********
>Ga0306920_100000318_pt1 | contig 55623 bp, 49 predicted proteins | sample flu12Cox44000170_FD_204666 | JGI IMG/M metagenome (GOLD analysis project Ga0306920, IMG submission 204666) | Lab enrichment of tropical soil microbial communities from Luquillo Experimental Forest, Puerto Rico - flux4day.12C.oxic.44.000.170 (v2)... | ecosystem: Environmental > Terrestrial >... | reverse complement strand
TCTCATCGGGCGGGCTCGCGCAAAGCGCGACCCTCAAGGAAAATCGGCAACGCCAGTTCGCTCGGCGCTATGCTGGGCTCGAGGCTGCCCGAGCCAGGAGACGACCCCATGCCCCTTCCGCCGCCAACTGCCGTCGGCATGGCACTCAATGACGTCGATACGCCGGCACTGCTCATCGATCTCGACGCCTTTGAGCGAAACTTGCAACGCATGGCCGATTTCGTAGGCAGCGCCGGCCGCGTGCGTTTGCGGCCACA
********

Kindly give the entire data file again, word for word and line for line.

>Ga0306920_100000318_pt1 | contig 55623 bp, 49 predicted proteins | sample flu12Cox44000170_FD_204666 | JGI IMG/M metagenome (GOLD analysis project Ga0306920, IMG submission 204666) | Lab enrichment of tropical soil microbial communities from Luquillo Experimental Forest, Puerto Rico - flux4day.12C.oxic.44.000.170 (v2)... | ecosystem: Environmental > Terrestrial >... | reverse complement strand
TCTCATCGGGCGGGCTCGCGCAAAGCGCGACCCTCAAGGAAAATCGGCAACGCCAGTTCGCTCGGCGCTATGCTGGGCTCGAGGCTGCCCGAGCCAGGAGACGACCCCATGCCCCTTCCGCCGCCAACTGCCGTCGGCATGGCACTCAATGACGTCGATACGCCGGCACTGCTCATCGATCTCGACGCCTTTGAGCGAAACTTGCAACGCATGGCCGATTTCGTAGGCAGCGCCGGCCGCGTGCGTTTGCGGCCACA